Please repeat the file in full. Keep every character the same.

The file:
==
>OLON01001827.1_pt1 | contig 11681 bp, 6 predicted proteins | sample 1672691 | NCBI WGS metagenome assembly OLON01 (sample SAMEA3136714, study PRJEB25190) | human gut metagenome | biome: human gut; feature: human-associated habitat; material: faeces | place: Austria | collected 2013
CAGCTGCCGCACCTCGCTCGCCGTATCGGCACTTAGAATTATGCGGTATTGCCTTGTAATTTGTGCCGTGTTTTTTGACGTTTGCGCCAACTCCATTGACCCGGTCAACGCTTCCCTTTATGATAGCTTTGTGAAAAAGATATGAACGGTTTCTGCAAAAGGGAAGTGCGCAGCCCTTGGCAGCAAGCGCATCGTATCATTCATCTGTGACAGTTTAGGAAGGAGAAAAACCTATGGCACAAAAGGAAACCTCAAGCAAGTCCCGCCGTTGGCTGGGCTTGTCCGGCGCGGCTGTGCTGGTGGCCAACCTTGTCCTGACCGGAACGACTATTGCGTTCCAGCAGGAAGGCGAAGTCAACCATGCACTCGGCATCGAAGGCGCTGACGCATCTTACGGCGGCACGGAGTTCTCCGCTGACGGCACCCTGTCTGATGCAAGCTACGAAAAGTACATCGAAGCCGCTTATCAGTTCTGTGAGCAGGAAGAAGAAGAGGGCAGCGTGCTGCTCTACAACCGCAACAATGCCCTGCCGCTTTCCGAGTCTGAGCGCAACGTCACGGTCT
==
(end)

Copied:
>OLON01001827.1_pt1 | contig 11681 bp, 6 predicted proteins | sample 1672691 | NCBI WGS metagenome assembly OLON01 (sample SAMEA3136714, study PRJEB25190) | human gut metagenome | biome: human gut; feature: human-associated habitat; material: faeces | place: Austria | collected 2013
CAGCTGCCGCACCTCGCTCGCCGTATCGGCACTTAGAATTATGCGGTATTGCCTTGTAATTTGTGCCGTGTTTTTTGACGTTTGCGCCAACTCCATTGACCCGGTCAACGCTTCCCTTTATGATAGCTTTGTGAAAAAGATATGAACGGTTTCTGCAAAAGGGAAGTGCGCAGCCCTTGGCAGCAAGCGCATCGTATCATTCATCTGTGACAGTTTAGGAAGGAGAAAAACCTATGGCACAAAAGGAAACCTCAAGCAAGTCCCGCCGTTGGCTGGGCTTGTCCGGCGCGGCTGTGCTGGTGGCCAACCTTGTCCTGACCGGAACGACTATTGCGTTCCAGCAGGAAGGCGAAGTCAACCATGCACTCGGCATCGAAGGCGCTGACGCATCTTACGGCGGCACGGAGTTCTCCGCTGACGGCACCCTGTCTGATGCAAGCTACGAAAAGTACATCGAAGCCGCTTATCAGTTCTGTGAGCAGGAAGAAGAAGAGGGCAGCGTGCTGCTCTACAACCGCAACAATGCCCTGCCGCTTTCCGAGTCTGAGCGCAACGTCACGGTCT